Aeration is the process of adding air into wastewater to allow.
Aerobic bio-degradation of the pollutant components.
Unlike chemical treatment, aeration enhances biological treatment, uses micro-organisms that occur naturally in wastewater to degrade wastewater contaminants.
Aeration brings water and air in close contact in order to A) add a gas such as oxygen and also to B) remove dissolved gases (such as carbon dioxide) and C) oxidizes dissolved metals such as iron, hydrogen sulfide, and volatile organic chemicals (VOCs).
Aeration is the first major process at the treatment plant.
Constituents are removed or modified before they can interfere with the treatment processes.
The efficiency of aeration depends on the amount of surface contact between air and water, which is controlled primarily by the size of the air bubble. Constituents commonly affected by aeration are: VOCs, such as benzene, trichloroethylene, dichloroethylene, and perchloroethylene, Ammonia, Hydrogen sulfide stripping, Chlorine, Carbon dioxide, Methane, Iron and Manganese
Rivers - Ponds - Lakes
Water aeration is often required in water bodies that suffer from low oxygen conditions.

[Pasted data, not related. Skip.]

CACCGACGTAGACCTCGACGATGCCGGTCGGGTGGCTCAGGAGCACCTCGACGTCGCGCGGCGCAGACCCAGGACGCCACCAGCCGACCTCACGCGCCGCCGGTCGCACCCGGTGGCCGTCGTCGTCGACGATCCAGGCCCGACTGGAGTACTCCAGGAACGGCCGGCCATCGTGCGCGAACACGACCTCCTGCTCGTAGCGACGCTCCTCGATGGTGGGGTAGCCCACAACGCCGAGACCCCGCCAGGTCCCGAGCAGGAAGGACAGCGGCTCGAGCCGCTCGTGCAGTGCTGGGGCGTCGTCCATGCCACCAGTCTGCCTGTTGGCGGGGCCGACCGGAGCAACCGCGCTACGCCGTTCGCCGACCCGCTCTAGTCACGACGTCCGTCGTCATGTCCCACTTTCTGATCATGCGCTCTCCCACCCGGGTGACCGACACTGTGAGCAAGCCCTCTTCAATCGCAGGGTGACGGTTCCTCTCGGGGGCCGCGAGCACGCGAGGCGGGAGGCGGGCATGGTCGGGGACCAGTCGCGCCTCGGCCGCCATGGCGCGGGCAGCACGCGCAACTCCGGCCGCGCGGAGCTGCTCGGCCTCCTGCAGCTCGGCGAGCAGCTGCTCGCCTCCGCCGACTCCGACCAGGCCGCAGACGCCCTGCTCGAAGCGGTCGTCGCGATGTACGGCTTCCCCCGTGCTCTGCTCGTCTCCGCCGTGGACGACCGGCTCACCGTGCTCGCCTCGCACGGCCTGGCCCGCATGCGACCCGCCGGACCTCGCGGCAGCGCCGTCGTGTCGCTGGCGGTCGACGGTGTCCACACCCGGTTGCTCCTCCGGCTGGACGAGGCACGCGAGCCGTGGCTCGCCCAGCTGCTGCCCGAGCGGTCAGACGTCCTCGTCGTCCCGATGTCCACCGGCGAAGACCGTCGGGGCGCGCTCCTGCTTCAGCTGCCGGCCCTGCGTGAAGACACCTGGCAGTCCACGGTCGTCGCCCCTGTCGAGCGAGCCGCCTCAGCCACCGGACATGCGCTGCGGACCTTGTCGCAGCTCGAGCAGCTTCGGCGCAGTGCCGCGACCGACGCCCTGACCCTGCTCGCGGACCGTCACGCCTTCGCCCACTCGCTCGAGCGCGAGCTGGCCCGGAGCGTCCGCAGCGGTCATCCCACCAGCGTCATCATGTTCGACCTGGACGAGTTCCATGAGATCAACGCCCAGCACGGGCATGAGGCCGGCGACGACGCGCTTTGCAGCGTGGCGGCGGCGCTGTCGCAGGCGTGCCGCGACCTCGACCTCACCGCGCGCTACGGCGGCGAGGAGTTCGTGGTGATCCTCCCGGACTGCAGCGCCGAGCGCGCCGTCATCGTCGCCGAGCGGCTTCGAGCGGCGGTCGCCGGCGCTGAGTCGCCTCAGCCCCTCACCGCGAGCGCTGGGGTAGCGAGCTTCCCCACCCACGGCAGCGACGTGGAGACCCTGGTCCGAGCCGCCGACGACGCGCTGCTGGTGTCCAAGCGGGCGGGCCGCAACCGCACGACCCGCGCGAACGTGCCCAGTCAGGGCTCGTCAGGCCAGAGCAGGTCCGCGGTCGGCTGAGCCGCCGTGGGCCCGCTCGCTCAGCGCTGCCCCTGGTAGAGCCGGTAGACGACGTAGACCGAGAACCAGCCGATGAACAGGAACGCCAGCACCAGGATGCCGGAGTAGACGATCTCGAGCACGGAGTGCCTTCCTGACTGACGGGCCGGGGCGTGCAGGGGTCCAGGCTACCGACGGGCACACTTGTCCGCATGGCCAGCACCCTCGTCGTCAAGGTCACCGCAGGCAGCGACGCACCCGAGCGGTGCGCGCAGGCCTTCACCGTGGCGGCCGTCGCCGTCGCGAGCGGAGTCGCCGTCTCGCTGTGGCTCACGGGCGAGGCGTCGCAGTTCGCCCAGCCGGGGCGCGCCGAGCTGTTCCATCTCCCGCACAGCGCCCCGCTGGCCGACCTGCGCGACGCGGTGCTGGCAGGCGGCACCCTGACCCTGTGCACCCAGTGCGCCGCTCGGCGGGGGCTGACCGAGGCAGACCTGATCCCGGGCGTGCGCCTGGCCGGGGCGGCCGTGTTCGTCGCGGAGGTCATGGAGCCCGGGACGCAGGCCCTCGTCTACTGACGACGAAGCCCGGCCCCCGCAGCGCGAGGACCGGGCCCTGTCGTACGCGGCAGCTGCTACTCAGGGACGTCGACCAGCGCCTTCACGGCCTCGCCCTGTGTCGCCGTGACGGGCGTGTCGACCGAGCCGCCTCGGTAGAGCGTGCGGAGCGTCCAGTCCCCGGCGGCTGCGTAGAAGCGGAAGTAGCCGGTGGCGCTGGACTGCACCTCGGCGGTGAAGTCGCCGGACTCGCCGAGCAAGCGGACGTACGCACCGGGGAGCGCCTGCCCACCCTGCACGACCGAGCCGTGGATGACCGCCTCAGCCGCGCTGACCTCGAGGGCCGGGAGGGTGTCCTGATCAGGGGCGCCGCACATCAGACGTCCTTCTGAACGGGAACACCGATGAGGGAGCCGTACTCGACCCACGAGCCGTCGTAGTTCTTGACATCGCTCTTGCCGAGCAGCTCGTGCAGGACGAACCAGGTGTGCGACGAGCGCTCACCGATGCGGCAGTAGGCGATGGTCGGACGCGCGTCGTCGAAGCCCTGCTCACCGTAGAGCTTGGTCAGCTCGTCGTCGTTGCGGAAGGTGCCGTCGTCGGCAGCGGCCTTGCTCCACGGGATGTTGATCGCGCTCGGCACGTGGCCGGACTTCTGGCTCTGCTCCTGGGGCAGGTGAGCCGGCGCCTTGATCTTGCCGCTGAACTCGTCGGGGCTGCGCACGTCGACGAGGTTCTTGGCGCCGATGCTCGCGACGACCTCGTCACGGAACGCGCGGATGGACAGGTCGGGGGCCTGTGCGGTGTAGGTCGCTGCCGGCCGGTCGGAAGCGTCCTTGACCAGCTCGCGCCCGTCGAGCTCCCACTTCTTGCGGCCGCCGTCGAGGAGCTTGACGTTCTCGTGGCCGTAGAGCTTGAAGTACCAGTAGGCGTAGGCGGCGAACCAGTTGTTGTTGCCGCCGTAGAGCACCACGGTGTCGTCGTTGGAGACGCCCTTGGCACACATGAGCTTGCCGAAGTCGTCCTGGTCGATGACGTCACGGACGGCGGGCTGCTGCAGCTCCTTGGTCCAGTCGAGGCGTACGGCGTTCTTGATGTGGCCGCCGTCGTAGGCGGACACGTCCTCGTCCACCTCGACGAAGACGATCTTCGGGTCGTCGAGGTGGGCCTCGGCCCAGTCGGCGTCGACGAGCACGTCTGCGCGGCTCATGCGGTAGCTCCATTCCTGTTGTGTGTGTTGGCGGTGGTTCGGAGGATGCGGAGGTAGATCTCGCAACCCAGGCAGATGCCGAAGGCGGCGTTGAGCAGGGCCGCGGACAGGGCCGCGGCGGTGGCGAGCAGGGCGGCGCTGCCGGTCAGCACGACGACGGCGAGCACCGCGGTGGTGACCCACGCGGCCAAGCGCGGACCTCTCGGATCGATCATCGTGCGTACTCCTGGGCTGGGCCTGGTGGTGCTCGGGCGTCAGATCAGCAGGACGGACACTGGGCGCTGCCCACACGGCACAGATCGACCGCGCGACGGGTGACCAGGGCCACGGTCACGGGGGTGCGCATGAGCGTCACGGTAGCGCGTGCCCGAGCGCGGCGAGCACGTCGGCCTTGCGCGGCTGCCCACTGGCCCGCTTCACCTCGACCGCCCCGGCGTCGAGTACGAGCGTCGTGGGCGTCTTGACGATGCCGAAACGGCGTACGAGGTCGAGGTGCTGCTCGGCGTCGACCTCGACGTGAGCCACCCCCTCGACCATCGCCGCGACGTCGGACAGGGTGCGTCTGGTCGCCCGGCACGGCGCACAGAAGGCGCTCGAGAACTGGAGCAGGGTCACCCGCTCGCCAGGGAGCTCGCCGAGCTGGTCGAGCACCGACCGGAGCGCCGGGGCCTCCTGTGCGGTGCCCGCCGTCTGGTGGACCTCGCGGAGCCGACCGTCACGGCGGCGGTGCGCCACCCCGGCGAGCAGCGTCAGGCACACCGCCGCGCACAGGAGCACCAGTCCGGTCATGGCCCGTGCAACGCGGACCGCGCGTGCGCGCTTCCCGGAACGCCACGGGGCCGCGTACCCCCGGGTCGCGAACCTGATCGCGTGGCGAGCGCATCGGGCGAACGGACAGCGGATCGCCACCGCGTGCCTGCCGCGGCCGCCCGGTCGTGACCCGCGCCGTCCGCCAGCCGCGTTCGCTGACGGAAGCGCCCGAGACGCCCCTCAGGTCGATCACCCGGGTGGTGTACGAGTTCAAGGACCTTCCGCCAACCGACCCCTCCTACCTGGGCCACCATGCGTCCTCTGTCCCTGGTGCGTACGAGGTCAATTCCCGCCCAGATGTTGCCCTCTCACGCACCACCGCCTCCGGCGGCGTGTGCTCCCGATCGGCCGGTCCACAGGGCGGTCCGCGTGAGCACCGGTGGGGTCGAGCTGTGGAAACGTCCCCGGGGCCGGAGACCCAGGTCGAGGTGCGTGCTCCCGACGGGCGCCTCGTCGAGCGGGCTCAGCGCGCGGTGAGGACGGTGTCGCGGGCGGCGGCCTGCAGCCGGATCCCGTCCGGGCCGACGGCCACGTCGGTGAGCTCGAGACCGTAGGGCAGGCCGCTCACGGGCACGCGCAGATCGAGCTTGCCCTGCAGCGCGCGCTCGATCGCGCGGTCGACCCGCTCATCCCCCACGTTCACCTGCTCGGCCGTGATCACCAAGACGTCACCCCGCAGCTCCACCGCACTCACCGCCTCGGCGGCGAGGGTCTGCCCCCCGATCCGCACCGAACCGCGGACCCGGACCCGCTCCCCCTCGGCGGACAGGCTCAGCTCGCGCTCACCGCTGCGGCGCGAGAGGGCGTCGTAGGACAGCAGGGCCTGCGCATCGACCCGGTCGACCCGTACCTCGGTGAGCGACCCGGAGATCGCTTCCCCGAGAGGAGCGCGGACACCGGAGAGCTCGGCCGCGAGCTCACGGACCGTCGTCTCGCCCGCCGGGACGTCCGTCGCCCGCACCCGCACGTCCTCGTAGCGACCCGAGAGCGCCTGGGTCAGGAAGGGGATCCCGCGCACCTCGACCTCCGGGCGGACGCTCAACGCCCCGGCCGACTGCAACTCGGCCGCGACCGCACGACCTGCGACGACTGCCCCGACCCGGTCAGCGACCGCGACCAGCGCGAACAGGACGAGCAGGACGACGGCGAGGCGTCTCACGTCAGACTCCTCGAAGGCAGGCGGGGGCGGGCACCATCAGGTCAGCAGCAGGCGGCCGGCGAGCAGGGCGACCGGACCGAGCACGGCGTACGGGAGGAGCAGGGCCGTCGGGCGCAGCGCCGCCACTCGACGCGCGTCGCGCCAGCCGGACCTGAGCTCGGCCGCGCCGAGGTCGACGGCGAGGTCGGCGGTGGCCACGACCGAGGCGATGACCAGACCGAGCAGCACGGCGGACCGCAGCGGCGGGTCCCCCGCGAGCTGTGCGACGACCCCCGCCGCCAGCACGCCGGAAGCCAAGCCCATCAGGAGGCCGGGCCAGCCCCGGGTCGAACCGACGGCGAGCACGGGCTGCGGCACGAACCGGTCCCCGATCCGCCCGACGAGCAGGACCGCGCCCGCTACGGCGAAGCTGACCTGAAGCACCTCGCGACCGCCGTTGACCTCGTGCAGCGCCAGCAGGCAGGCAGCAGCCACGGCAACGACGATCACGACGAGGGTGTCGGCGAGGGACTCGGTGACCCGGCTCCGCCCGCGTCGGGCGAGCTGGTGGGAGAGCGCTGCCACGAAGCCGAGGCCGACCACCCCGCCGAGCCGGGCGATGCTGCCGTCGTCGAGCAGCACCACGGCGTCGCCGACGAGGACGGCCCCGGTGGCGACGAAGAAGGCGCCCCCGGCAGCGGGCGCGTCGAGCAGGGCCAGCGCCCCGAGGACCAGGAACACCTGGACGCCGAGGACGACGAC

Caused by sewage discharges, agricultural run-off, or heavy rain.
During heavy rain enormous masses of rain water fills up rivers and water courses and increases the BOD (Biological Oxygen Demand) and COD (Chemical Oxygen Demand) of the water. The result is that the oxygen levels in the water decreases endangering the aquatic life and releasing chemical substances.
Aeration provides oxygen to bacteria for treating and stabilizing the wastewater.
Oxygen is needed by the bacteria to allow bio-degradation. The O2 is used by bacteria in the water to break down organic matter containing carbon. Without sufficient dissolved oxygen, degradation occurs and the biological process convert hydrogen and sulfur to form hydrogen sulfide and methane.